My husband Mike and I recently returned from a visit to North Korea, aka the Democratic People’s Republic of Korea. It was what you might think of as a getaway — we stayed 4 days and 3 nights, the maximum allowed for U.S. citizens. We flew first to Beijing, not knowing if our DPRK visa would issue. (Our attempt last year to visit was aborted when massive flooding and nuke testing combined to cause the DPRK to ban most visitors.) Visas have been issued only rarely to Americans and usually to coincide with the Mass Games (more on the games below). By good fortune, we were among a small group of U.S. tourists permitted to visit the DPRK this year. The first such opportunity for Americans was in 1995, and then only during a two-week window, followed by brief periods in 2002 and 2005, each coinciding with the Mass Games.
We were told to leave computers and cell phones behind in Beijing; neither would be operative in DPRK: no signal and no ability to receive e-mail in any event. As we prepared to board our flight to Pyongyang, I bought a duty-free Hermes scarf. It was an impulse — I have never bought any Hermes product, but I felt compelled to have a frivolous capitalistic moment before entering the Communist “hermit kingdom.”
Despite promises of denuclearization, North Korea remains on the Dept. of State’s list of state sponsors of terrorism, together with Iran, Cuba, Sudan, and Syria. The North Korean bombing of a South Korean airliner 1987 is the last of the cited acts. The new list no longer cites the North's abduction or detention of 485 civilians since the 1950-53 Korean War. Being on the list subjects North Korea to a web of economic and financial sanctions.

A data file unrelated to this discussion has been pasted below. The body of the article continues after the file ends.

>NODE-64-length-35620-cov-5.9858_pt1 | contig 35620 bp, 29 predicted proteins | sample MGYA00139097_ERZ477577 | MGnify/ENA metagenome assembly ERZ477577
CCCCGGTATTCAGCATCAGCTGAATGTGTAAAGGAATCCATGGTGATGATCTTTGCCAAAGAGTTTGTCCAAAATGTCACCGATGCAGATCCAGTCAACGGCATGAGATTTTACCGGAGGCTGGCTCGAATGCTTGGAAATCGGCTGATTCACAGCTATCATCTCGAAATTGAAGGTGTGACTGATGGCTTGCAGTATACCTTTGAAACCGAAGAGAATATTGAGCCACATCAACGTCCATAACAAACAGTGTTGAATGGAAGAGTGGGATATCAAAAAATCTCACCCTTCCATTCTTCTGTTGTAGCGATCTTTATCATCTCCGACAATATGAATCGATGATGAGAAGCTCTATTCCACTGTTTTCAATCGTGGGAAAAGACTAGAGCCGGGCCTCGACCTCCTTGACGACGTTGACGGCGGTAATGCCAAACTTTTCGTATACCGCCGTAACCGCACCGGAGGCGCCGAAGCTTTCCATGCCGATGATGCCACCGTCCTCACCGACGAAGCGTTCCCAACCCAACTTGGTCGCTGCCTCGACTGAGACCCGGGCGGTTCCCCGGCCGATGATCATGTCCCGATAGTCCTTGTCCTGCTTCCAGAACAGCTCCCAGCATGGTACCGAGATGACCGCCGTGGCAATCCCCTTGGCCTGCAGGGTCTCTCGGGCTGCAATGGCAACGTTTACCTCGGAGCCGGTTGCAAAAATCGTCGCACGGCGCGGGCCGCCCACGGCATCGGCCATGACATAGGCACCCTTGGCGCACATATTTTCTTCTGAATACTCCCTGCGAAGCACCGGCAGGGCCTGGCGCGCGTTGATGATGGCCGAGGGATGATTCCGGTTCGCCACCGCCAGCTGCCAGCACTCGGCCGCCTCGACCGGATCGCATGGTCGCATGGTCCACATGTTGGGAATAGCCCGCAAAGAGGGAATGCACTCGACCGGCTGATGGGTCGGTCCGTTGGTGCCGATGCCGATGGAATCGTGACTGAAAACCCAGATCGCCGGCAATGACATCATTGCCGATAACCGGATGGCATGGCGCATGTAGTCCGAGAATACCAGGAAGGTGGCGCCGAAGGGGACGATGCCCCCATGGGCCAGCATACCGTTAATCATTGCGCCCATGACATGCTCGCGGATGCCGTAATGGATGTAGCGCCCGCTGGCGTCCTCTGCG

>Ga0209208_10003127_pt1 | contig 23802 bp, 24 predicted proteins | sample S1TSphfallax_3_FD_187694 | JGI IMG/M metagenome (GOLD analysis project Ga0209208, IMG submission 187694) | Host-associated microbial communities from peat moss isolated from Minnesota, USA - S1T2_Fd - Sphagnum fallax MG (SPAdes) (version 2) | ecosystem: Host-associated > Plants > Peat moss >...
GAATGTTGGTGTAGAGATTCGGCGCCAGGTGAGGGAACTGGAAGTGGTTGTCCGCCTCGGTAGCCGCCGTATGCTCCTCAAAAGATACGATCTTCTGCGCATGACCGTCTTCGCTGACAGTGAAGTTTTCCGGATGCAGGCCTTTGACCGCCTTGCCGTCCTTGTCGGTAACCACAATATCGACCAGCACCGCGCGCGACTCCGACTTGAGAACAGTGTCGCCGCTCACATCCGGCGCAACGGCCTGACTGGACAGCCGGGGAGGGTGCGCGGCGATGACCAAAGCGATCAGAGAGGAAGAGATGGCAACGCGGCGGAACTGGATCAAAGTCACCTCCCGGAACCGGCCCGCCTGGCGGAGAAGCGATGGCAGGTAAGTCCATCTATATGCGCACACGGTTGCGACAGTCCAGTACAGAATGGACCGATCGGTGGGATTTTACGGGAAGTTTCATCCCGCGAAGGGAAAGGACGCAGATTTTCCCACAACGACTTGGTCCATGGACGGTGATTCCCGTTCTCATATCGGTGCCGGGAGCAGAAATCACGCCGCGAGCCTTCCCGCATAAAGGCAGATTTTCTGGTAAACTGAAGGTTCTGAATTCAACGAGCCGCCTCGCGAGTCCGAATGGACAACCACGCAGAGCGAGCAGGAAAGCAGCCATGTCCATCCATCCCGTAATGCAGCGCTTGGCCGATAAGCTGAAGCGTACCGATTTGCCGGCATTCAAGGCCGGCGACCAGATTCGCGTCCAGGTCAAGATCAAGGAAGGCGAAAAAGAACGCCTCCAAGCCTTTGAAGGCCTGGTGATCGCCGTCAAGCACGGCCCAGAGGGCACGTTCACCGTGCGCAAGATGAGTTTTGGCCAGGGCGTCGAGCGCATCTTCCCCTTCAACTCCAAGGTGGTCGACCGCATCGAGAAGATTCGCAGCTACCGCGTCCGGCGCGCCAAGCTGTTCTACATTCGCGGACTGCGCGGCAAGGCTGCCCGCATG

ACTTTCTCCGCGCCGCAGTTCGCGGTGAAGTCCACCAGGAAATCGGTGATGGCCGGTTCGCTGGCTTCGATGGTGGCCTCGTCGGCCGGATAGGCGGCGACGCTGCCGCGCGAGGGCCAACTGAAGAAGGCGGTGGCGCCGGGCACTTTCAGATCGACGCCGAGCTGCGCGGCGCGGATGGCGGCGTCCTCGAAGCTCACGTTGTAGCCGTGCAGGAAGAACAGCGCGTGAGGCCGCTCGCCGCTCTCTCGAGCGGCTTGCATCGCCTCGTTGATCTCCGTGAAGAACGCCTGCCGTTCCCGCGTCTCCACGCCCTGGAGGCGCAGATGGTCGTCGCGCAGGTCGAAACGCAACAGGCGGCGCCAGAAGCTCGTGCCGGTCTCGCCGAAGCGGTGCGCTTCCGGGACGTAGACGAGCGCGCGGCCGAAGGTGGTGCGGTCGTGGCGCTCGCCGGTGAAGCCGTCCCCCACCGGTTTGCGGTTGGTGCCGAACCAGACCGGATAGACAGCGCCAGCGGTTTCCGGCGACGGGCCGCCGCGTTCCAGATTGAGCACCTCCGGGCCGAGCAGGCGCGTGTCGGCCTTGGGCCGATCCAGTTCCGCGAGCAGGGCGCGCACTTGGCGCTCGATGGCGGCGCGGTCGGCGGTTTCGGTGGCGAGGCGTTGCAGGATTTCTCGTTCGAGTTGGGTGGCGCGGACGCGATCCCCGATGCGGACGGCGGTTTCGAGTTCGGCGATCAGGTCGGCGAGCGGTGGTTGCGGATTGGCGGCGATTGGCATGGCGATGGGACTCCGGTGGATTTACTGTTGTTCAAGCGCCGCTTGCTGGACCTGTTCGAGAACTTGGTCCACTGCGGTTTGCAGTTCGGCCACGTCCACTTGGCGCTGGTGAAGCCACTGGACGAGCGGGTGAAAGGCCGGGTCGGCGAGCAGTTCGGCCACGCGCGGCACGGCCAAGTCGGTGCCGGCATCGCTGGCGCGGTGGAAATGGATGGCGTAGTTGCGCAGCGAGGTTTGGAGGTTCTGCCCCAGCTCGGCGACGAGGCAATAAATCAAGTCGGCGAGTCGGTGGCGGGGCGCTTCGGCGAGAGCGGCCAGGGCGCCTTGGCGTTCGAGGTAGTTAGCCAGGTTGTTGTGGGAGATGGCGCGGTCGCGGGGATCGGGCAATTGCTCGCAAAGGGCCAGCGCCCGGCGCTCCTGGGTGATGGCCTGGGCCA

Our Koryo Air seats were covered in starched, linen mats. The airsickness bag said “For Your Refuses.” The in-flight magazines in English included one devoted entirely to a 2002 visit to Russia by DPRK Leader Kim Jong Il. It reported that jubilant workers in the DPRK increased production by 17 percent and danced in the street the day he returned. (It was not apparent how they could increase production with all that dancing.)
Lunch on the plane consisted of two small pickles, two tiny tomatoes, one miniature ear of corn, two types of thinly sliced, fatty sausage, one hard roll, a sliced hard-boiled egg filled with oily/fishy orange “caviar,” three tiny cold meatballs, and a hot entree, served TV dinner style in an aluminum container, consisting of rice, boiled potato, and a tiny piece of chicken. I selected a soft drink the color of lemons; Mike made the mistake of selecting a can of something that was emerald green. We weren’t even in first-class; the service was for business class.
No one stands out
All Koreans (referring hereafter to North Koreans) were dressed in plain dark clothing — suits for both men and women. Sensible pumps or low-heeled shoes on the women. No short skirts or short sleeves. All adults wear a little red pin over their heart, bearing a picture of the late President Kim Il Sung, father to the present-day Leader. In three days we did not see a civilian adult anywhere without the pin.
Thinking the pin was like the souvenir Che Guevera pin I purchased in Cuba, I asked our minder where I could get one. She paused for a moment, looked down while she contemplated the extent of my ignorance, and then explained that the pins are not purchased, they are presented to those who show loyalty to Korea, an achievement apparently earned by all sentient Korean grownups. She furrowed her brow and said she did not think I could make the requisite showing in three days.
We never saw a Korean pedestrian wearing jeans and T-shirts, and saw almost no color. Schoolchildren all wear uniforms as do traffic control cops (a curious job given there's basically no traffic), and people working at the souvenir shops, restaurants, and monuments we visited. It was Orwellian. The only color we noticed was on toddlers, uniformed waitresses and local guides wearing traditional, long Korean silk gowns in pink, red, or lime green. The women wore no make-up, and the hairdos are straight and simple. (The exception is Dear Leader Kim Jong Il, whose pictures suggest he teases and sprays his bouffant 'do).